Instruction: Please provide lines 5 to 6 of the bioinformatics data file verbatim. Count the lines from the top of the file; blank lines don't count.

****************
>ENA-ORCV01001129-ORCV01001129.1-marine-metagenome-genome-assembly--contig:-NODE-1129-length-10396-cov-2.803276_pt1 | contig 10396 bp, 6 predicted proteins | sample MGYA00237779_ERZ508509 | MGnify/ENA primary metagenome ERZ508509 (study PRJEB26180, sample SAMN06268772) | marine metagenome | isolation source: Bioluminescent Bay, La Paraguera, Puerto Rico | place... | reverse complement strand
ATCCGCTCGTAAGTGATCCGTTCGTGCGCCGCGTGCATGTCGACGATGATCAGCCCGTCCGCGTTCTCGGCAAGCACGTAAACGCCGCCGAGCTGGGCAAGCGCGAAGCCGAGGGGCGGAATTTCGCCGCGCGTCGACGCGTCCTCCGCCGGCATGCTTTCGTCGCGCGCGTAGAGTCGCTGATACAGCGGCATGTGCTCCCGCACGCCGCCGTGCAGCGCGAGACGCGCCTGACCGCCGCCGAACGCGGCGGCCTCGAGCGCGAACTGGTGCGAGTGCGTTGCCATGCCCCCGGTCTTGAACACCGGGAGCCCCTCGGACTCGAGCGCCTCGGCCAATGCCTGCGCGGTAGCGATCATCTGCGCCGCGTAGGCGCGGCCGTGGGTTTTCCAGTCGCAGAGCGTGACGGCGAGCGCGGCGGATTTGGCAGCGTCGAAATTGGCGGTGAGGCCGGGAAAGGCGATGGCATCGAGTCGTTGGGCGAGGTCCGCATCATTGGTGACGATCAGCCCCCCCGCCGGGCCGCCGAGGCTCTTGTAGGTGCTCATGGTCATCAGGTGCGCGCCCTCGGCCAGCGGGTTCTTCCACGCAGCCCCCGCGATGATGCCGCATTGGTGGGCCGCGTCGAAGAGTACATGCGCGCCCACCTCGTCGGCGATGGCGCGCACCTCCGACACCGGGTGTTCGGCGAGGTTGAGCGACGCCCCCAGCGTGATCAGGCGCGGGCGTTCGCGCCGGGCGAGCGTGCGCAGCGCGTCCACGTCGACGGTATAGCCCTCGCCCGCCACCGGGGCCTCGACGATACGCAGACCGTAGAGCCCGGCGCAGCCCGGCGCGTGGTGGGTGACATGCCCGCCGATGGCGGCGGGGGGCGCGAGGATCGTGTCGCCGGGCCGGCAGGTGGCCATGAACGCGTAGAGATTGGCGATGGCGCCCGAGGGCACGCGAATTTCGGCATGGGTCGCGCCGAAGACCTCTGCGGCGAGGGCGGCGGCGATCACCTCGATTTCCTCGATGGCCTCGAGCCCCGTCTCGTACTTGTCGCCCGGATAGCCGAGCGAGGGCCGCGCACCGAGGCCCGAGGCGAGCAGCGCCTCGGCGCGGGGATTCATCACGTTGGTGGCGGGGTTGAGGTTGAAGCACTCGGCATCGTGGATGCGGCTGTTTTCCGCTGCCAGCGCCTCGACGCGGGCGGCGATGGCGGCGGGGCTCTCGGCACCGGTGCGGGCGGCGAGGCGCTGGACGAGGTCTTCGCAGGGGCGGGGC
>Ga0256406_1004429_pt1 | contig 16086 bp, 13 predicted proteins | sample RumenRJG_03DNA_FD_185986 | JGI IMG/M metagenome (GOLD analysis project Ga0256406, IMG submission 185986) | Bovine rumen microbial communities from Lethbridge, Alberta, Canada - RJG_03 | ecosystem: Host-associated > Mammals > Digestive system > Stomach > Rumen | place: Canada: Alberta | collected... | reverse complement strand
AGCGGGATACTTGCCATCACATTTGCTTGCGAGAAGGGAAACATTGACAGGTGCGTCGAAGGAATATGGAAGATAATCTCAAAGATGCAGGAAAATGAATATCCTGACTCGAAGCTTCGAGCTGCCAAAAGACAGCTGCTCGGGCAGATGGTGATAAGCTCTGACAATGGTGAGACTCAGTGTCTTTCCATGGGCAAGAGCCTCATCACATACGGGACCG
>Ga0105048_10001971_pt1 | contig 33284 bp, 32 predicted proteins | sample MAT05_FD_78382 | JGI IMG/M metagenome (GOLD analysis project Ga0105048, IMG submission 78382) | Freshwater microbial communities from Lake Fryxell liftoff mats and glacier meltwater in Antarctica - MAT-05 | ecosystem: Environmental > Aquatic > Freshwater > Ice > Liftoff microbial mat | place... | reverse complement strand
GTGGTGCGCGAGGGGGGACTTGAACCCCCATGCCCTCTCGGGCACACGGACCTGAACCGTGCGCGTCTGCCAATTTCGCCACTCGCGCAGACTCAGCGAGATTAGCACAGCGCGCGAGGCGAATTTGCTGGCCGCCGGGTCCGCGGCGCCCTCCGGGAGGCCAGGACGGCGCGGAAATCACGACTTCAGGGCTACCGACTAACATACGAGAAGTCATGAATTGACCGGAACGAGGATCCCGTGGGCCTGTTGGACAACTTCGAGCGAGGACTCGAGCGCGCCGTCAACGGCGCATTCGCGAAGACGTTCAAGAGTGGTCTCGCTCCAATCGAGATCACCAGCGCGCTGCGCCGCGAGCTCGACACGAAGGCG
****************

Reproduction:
>Ga0105048_10001971_pt1 | contig 33284 bp, 32 predicted proteins | sample MAT05_FD_78382 | JGI IMG/M metagenome (GOLD analysis project Ga0105048, IMG submission 78382) | Freshwater microbial communities from Lake Fryxell liftoff mats and glacier meltwater in Antarctica - MAT-05 | ecosystem: Environmental > Aquatic > Freshwater > Ice > Liftoff microbial mat | place... | reverse complement strand
GTGGTGCGCGAGGGGGGACTTGAACCCCCATGCCCTCTCGGGCACACGGACCTGAACCGTGCGCGTCTGCCAATTTCGCCACTCGCGCAGACTCAGCGAGATTAGCACAGCGCGCGAGGCGAATTTGCTGGCCGCCGGGTCCGCGGCGCCCTCCGGGAGGCCAGGACGGCGCGGAAATCACGACTTCAGGGCTACCGACTAACATACGAGAAGTCATGAATTGACCGGAACGAGGATCCCGTGGGCCTGTTGGACAACTTCGAGCGAGGACTCGAGCGCGCCGTCAACGGCGCATTCGCGAAGACGTTCAAGAGTGGTCTCGCTCCAATCGAGATCACCAGCGCGCTGCGCCGCGAGCTCGACACGAAGGCG